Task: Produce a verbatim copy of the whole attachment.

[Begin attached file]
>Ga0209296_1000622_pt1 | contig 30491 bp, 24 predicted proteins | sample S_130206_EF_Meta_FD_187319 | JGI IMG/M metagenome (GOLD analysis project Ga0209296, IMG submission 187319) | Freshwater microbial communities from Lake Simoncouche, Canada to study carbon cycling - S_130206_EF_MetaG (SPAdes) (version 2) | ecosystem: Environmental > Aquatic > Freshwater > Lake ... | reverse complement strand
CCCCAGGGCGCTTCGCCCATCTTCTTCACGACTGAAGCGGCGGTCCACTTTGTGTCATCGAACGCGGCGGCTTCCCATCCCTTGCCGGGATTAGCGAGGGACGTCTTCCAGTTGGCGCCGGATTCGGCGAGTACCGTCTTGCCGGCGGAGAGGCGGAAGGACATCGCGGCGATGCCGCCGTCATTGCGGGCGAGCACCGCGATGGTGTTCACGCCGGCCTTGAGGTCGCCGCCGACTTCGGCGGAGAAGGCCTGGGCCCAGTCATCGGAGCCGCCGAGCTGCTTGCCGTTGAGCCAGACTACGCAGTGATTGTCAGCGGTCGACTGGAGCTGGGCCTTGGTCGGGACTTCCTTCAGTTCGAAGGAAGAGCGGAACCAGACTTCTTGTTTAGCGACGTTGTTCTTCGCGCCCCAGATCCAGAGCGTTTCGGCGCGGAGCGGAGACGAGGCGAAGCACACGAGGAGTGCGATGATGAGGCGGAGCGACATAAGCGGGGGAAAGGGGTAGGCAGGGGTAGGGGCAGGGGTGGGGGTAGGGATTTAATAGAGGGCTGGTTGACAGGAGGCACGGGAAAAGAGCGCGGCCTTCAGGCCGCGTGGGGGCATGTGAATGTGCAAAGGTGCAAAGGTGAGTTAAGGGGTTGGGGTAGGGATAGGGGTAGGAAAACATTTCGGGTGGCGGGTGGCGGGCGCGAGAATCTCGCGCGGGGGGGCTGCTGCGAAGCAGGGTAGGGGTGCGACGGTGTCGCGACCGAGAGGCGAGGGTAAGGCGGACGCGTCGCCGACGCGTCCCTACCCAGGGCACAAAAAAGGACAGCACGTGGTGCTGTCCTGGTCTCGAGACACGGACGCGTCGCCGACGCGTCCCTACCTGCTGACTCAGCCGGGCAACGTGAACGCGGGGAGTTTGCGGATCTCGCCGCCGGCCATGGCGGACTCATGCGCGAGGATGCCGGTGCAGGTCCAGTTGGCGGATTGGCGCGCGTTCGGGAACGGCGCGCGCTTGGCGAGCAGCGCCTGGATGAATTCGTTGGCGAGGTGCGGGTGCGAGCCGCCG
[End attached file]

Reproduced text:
>Ga0209296_1000622_pt1 | contig 30491 bp, 24 predicted proteins | sample S_130206_EF_Meta_FD_187319 | JGI IMG/M metagenome (GOLD analysis project Ga0209296, IMG submission 187319) | Freshwater microbial communities from Lake Simoncouche, Canada to study carbon cycling - S_130206_EF_MetaG (SPAdes) (version 2) | ecosystem: Environmental > Aquatic > Freshwater > Lake ... | reverse complement strand
CCCCAGGGCGCTTCGCCCATCTTCTTCACGACTGAAGCGGCGGTCCACTTTGTGTCATCGAACGCGGCGGCTTCCCATCCCTTGCCGGGATTAGCGAGGGACGTCTTCCAGTTGGCGCCGGATTCGGCGAGTACCGTCTTGCCGGCGGAGAGGCGGAAGGACATCGCGGCGATGCCGCCGTCATTGCGGGCGAGCACCGCGATGGTGTTCACGCCGGCCTTGAGGTCGCCGCCGACTTCGGCGGAGAAGGCCTGGGCCCAGTCATCGGAGCCGCCGAGCTGCTTGCCGTTGAGCCAGACTACGCAGTGATTGTCAGCGGTCGACTGGAGCTGGGCCTTGGTCGGGACTTCCTTCAGTTCGAAGGAAGAGCGGAACCAGACTTCTTGTTTAGCGACGTTGTTCTTCGCGCCCCAGATCCAGAGCGTTTCGGCGCGGAGCGGAGACGAGGCGAAGCACACGAGGAGTGCGATGATGAGGCGGAGCGACATAAGCGGGGGAAAGGGGTAGGCAGGGGTAGGGGCAGGGGTGGGGGTAGGGATTTAATAGAGGGCTGGTTGACAGGAGGCACGGGAAAAGAGCGCGGCCTTCAGGCCGCGTGGGGGCATGTGAATGTGCAAAGGTGCAAAGGTGAGTTAAGGGGTTGGGGTAGGGATAGGGGTAGGAAAACATTTCGGGTGGCGGGTGGCGGGCGCGAGAATCTCGCGCGGGGGGGCTGCTGCGAAGCAGGGTAGGGGTGCGACGGTGTCGCGACCGAGAGGCGAGGGTAAGGCGGACGCGTCGCCGACGCGTCCCTACCCAGGGCACAAAAAAGGACAGCACGTGGTGCTGTCCTGGTCTCGAGACACGGACGCGTCGCCGACGCGTCCCTACCTGCTGACTCAGCCGGGCAACGTGAACGCGGGGAGTTTGCGGATCTCGCCGCCGGCCATGGCGGACTCATGCGCGAGGATGCCGGTGCAGGTCCAGTTGGCGGATTGGCGCGCGTTCGGGAACGGCGCGCGCTTGGCGAGCAGCGCCTGGATGAATTCGTTGGCGAGGTGCGGGTGCGAGCCGCCG